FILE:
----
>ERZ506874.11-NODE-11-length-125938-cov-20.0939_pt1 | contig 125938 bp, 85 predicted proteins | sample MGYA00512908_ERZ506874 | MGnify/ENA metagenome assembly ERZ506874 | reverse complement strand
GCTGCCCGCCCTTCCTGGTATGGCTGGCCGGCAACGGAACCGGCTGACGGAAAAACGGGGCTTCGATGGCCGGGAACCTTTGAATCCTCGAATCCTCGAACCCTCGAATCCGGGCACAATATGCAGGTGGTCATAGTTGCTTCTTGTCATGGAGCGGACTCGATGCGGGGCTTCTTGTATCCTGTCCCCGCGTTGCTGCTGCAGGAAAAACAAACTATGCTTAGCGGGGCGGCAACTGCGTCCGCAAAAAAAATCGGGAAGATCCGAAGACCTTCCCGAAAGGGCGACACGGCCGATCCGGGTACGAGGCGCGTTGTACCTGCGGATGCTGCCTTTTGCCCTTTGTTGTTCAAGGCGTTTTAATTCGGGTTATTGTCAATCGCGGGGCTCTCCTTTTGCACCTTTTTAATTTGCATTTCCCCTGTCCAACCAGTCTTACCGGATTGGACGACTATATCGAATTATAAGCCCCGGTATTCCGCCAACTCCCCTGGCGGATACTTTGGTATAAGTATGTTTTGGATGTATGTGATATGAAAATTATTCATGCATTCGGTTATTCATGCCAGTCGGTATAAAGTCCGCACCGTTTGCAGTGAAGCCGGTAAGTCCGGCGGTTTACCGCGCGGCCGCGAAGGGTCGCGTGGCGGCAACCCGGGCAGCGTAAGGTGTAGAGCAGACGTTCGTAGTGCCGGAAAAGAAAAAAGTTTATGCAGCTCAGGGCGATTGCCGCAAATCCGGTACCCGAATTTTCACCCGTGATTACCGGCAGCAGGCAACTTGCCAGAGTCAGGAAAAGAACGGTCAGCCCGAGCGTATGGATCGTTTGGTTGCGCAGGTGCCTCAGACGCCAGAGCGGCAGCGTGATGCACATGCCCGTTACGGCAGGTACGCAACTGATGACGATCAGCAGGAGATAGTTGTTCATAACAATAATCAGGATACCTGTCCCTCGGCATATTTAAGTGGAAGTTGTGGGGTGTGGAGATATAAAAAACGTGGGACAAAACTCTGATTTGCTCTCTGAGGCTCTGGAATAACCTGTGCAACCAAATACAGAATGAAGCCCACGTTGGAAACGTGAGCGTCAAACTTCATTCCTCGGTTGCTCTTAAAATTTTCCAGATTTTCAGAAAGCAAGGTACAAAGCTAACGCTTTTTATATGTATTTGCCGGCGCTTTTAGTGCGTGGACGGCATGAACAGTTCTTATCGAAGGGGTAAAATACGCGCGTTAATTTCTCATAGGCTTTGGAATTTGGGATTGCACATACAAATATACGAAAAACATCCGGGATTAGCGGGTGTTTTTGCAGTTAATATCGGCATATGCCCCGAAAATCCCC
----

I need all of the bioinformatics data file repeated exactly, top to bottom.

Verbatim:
>ERZ506874.11-NODE-11-length-125938-cov-20.0939_pt1 | contig 125938 bp, 85 predicted proteins | sample MGYA00512908_ERZ506874 | MGnify/ENA metagenome assembly ERZ506874 | reverse complement strand
GCTGCCCGCCCTTCCTGGTATGGCTGGCCGGCAACGGAACCGGCTGACGGAAAAACGGGGCTTCGATGGCCGGGAACCTTTGAATCCTCGAATCCTCGAACCCTCGAATCCGGGCACAATATGCAGGTGGTCATAGTTGCTTCTTGTCATGGAGCGGACTCGATGCGGGGCTTCTTGTATCCTGTCCCCGCGTTGCTGCTGCAGGAAAAACAAACTATGCTTAGCGGGGCGGCAACTGCGTCCGCAAAAAAAATCGGGAAGATCCGAAGACCTTCCCGAAAGGGCGACACGGCCGATCCGGGTACGAGGCGCGTTGTACCTGCGGATGCTGCCTTTTGCCCTTTGTTGTTCAAGGCGTTTTAATTCGGGTTATTGTCAATCGCGGGGCTCTCCTTTTGCACCTTTTTAATTTGCATTTCCCCTGTCCAACCAGTCTTACCGGATTGGACGACTATATCGAATTATAAGCCCCGGTATTCCGCCAACTCCCCTGGCGGATACTTTGGTATAAGTATGTTTTGGATGTATGTGATATGAAAATTATTCATGCATTCGGTTATTCATGCCAGTCGGTATAAAGTCCGCACCGTTTGCAGTGAAGCCGGTAAGTCCGGCGGTTTACCGCGCGGCCGCGAAGGGTCGCGTGGCGGCAACCCGGGCAGCGTAAGGTGTAGAGCAGACGTTCGTAGTGCCGGAAAAGAAAAAAGTTTATGCAGCTCAGGGCGATTGCCGCAAATCCGGTACCCGAATTTTCACCCGTGATTACCGGCAGCAGGCAACTTGCCAGAGTCAGGAAAAGAACGGTCAGCCCGAGCGTATGGATCGTTTGGTTGCGCAGGTGCCTCAGACGCCAGAGCGGCAGCGTGATGCACATGCCCGTTACGGCAGGTACGCAACTGATGACGATCAGCAGGAGATAGTTGTTCATAACAATAATCAGGATACCTGTCCCTCGGCATATTTAAGTGGAAGTTGTGGGGTGTGGAGATATAAAAAACGTGGGACAAAACTCTGATTTGCTCTCTGAGGCTCTGGAATAACCTGTGCAACCAAATACAGAATGAAGCCCACGTTGGAAACGTGAGCGTCAAACTTCATTCCTCGGTTGCTCTTAAAATTTTCCAGATTTTCAGAAAGCAAGGTACAAAGCTAACGCTTTTTATATGTATTTGCCGGCGCTTTTAGTGCGTGGACGGCATGAACAGTTCTTATCGAAGGGGTAAAATACGCGCGTTAATTTCTCATAGGCTTTGGAATTTGGGATTGCACATACAAATATACGAAAAACATCCGGGATTAGCGGGTGTTTTTGCAGTTAATATCGGCATATGCCCCGAAAATCCCC